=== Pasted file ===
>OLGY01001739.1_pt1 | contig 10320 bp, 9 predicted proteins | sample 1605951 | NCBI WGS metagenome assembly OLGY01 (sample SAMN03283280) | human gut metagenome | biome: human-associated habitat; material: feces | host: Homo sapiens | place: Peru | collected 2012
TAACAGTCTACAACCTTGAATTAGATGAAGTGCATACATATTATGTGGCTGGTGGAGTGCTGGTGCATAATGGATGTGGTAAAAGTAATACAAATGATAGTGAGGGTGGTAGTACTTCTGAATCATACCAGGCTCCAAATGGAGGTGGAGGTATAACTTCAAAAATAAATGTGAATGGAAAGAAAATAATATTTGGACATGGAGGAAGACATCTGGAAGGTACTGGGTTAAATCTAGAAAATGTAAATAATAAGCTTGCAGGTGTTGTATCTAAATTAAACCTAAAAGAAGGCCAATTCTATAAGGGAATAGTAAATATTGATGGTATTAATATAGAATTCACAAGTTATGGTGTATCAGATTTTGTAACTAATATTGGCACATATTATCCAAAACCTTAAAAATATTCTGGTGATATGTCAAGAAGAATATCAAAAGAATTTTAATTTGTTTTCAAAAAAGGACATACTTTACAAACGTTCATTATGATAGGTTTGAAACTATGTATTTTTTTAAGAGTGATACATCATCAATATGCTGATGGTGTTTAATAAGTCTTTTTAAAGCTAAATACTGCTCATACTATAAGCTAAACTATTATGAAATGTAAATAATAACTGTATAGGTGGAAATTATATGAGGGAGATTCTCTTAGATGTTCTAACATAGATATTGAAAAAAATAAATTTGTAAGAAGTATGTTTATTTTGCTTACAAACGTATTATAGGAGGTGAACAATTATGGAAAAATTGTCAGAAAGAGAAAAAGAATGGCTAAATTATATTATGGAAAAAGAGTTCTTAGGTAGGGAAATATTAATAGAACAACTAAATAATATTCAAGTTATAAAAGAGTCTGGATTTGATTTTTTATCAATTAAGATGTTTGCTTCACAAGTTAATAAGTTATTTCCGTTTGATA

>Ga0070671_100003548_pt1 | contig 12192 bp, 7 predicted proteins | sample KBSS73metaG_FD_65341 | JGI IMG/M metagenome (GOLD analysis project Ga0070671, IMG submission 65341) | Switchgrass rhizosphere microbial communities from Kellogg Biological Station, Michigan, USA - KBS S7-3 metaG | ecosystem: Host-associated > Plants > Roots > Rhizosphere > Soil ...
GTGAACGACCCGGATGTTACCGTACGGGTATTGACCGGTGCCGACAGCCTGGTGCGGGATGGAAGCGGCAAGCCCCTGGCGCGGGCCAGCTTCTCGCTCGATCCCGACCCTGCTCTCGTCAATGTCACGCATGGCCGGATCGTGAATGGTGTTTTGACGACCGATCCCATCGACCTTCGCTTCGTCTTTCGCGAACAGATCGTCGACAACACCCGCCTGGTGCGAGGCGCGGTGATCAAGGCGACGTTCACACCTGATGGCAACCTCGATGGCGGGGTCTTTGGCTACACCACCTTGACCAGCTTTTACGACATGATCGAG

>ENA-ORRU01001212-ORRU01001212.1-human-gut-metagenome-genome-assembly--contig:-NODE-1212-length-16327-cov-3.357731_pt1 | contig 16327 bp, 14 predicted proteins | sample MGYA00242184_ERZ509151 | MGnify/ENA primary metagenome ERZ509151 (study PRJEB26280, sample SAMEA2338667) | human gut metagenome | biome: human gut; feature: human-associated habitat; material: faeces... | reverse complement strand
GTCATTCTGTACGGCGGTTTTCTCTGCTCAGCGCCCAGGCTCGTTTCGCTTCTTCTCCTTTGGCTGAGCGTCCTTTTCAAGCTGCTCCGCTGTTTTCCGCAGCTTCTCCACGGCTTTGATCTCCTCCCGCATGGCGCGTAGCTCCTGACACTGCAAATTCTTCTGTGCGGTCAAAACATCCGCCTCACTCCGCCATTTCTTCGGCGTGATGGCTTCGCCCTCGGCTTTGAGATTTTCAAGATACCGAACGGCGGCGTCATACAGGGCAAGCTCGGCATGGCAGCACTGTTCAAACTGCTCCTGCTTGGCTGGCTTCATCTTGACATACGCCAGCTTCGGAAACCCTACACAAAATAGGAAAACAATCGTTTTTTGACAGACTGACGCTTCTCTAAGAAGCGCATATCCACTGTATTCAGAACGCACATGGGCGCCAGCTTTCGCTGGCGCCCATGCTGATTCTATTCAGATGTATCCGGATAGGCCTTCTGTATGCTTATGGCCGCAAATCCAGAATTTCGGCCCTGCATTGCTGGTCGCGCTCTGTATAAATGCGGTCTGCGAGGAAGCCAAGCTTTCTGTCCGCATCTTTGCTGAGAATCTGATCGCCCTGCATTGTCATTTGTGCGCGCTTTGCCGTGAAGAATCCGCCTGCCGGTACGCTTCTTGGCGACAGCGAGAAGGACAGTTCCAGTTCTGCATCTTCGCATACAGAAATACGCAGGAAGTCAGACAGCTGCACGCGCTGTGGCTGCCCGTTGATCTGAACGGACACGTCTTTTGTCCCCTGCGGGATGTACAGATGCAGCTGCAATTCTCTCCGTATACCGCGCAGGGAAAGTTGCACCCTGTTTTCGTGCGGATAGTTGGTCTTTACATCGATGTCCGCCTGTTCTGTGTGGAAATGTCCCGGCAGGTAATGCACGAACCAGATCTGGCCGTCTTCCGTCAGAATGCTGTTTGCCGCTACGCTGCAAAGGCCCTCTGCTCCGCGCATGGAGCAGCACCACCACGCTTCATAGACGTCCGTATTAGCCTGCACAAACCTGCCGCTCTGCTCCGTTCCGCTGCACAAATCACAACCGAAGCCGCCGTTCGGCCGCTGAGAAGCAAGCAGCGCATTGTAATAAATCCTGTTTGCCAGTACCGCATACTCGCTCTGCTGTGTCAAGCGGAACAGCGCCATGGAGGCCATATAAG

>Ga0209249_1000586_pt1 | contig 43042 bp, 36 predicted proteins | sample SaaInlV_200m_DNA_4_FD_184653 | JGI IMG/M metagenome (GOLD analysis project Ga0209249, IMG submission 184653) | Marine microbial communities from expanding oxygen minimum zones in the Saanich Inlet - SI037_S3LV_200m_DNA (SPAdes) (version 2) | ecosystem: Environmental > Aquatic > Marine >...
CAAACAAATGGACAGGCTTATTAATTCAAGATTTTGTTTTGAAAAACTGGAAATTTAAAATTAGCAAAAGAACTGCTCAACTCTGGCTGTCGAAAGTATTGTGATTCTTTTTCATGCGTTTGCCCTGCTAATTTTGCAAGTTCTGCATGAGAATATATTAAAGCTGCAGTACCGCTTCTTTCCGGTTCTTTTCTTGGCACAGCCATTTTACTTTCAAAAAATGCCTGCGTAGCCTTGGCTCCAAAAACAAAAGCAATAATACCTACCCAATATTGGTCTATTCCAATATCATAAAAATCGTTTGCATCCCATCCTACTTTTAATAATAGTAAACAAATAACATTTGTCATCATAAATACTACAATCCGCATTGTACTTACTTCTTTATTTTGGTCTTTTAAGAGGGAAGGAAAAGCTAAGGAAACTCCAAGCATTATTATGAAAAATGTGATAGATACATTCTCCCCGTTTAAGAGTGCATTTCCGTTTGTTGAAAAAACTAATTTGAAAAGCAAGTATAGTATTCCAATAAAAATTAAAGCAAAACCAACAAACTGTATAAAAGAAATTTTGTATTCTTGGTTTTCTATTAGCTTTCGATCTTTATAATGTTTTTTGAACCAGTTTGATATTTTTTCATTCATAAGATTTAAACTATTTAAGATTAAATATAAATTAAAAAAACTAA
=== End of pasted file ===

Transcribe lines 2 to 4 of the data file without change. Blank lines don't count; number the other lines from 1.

TAACAGTCTACAACCTTGAATTAGATGAAGTGCATACATATTATGTGGCTGGTGGAGTGCTGGTGCATAATGGATGTGGTAAAAGTAATACAAATGATAGTGAGGGTGGTAGTACTTCTGAATCATACCAGGCTCCAAATGGAGGTGGAGGTATAACTTCAAAAATAAATGTGAATGGAAAGAAAATAATATTTGGACATGGAGGAAGACATCTGGAAGGTACTGGGTTAAATCTAGAAAATGTAAATAATAAGCTTGCAGGTGTTGTATCTAAATTAAACCTAAAAGAAGGCCAATTCTATAAGGGAATAGTAAATATTGATGGTATTAATATAGAATTCACAAGTTATGGTGTATCAGATTTTGTAACTAATATTGGCACATATTATCCAAAACCTTAAAAATATTCTGGTGATATGTCAAGAAGAATATCAAAAGAATTTTAATTTGTTTTCAAAAAAGGACATACTTTACAAACGTTCATTATGATAGGTTTGAAACTATGTATTTTTTTAAGAGTGATACATCATCAATATGCTGATGGTGTTTAATAAGTCTTTTTAAAGCTAAATACTGCTCATACTATAAGCTAAACTATTATGAAATGTAAATAATAACTGTATAGGTGGAAATTATATGAGGGAGATTCTCTTAGATGTTCTAACATAGATATTGAAAAAAATAAATTTGTAAGAAGTATGTTTATTTTGCTTACAAACGTATTATAGGAGGTGAACAATTATGGAAAAATTGTCAGAAAGAGAAAAAGAATGGCTAAATTATATTATGGAAAAAGAGTTCTTAGGTAGGGAAATATTAATAGAACAACTAAATAATATTCAAGTTATAAAAGAGTCTGGATTTGATTTTTTATCAATTAAGATGTTTGCTTCACAAGTTAATAAGTTATTTCCGTTTGATA

>Ga0070671_100003548_pt1 | contig 12192 bp, 7 predicted proteins | sample KBSS73metaG_FD_65341 | JGI IMG/M metagenome (GOLD analysis project Ga0070671, IMG submission 65341) | Switchgrass rhizosphere microbial communities from Kellogg Biological Station, Michigan, USA - KBS S7-3 metaG | ecosystem: Host-associated > Plants > Roots > Rhizosphere > Soil ...
GTGAACGACCCGGATGTTACCGTACGGGTATTGACCGGTGCCGACAGCCTGGTGCGGGATGGAAGCGGCAAGCCCCTGGCGCGGGCCAGCTTCTCGCTCGATCCCGACCCTGCTCTCGTCAATGTCACGCATGGCCGGATCGTGAATGGTGTTTTGACGACCGATCCCATCGACCTTCGCTTCGTCTTTCGCGAACAGATCGTCGACAACACCCGCCTGGTGCGAGGCGCGGTGATCAAGGCGACGTTCACACCTGATGGCAACCTCGATGGCGGGGTCTTTGGCTACACCACCTTGACCAGCTTTTACGACATGATCGAG